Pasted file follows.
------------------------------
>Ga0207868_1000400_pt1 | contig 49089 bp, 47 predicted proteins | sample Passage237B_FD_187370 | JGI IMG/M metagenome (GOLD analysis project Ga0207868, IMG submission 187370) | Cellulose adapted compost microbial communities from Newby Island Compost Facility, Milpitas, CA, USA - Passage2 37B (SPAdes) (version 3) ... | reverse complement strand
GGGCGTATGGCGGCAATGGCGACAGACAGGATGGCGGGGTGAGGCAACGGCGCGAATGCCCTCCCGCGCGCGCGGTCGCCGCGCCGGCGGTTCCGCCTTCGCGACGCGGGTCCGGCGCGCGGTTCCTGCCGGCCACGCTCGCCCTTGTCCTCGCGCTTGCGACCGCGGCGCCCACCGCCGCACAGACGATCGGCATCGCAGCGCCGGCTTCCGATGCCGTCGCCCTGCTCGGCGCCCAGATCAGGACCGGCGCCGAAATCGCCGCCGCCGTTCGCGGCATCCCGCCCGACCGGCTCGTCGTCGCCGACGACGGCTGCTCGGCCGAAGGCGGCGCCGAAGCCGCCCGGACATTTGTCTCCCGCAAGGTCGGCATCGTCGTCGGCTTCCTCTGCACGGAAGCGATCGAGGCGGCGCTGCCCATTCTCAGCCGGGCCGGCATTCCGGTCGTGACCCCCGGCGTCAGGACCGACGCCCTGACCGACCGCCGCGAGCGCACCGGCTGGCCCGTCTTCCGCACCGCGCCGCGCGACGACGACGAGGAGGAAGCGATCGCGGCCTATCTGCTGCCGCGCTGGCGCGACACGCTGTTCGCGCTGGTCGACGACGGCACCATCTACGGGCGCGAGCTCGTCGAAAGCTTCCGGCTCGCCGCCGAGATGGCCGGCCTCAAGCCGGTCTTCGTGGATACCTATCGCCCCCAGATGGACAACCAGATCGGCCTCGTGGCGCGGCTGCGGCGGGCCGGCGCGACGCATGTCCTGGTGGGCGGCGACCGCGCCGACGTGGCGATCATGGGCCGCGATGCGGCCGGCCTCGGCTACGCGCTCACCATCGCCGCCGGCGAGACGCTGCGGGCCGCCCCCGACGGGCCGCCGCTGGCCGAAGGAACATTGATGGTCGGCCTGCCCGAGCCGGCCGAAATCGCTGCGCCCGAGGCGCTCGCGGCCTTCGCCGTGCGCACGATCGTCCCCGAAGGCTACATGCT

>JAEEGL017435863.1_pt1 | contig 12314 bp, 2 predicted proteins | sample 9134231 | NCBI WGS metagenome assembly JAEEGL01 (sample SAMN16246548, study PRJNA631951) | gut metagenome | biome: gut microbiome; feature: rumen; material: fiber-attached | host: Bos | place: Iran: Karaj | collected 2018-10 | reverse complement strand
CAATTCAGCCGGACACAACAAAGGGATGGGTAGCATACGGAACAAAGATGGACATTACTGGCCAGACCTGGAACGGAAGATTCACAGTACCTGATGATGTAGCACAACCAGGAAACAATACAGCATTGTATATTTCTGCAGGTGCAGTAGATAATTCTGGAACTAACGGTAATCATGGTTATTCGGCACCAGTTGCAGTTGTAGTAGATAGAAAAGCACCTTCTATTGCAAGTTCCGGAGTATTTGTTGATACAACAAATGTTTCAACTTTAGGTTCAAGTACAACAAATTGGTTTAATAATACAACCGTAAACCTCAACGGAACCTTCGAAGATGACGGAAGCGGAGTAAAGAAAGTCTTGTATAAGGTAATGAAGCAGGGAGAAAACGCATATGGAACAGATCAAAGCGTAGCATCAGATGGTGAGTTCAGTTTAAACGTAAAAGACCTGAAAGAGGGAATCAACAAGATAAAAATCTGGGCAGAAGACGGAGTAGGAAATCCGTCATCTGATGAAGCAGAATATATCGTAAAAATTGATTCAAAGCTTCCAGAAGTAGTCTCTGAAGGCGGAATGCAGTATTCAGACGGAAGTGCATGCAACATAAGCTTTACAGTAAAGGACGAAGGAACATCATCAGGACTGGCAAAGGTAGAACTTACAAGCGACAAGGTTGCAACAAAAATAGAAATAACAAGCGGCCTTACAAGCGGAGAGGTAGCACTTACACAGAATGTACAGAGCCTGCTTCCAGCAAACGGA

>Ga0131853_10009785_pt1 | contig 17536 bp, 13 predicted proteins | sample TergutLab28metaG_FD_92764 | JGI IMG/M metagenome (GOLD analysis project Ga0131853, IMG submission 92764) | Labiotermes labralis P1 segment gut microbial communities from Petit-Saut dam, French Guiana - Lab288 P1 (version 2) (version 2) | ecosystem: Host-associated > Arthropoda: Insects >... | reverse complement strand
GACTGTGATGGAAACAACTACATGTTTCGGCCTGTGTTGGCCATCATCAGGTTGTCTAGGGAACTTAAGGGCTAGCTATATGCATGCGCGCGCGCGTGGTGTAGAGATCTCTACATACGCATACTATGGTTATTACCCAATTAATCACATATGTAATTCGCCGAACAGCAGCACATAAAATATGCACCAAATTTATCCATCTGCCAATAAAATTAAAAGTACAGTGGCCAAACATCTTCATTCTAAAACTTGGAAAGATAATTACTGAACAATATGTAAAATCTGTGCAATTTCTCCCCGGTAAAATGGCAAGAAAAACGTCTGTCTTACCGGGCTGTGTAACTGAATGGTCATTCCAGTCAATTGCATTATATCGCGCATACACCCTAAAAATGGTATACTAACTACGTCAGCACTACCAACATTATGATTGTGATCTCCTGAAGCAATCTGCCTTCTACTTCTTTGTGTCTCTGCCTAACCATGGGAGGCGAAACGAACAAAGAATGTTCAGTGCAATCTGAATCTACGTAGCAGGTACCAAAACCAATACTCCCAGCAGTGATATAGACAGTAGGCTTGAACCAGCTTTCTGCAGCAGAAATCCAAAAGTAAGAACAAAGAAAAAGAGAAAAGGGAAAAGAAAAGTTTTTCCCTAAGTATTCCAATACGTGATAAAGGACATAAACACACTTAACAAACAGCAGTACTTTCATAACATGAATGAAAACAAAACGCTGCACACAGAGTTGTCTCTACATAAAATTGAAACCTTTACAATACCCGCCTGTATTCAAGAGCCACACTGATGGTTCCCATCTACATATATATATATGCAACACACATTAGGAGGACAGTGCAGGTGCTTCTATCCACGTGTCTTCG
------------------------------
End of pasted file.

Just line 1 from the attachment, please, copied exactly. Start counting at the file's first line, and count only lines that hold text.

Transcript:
>Ga0207868_1000400_pt1 | contig 49089 bp, 47 predicted proteins | sample Passage237B_FD_187370 | JGI IMG/M metagenome (GOLD analysis project Ga0207868, IMG submission 187370) | Cellulose adapted compost microbial communities from Newby Island Compost Facility, Milpitas, CA, USA - Passage2 37B (SPAdes) (version 3) ... | reverse complement strand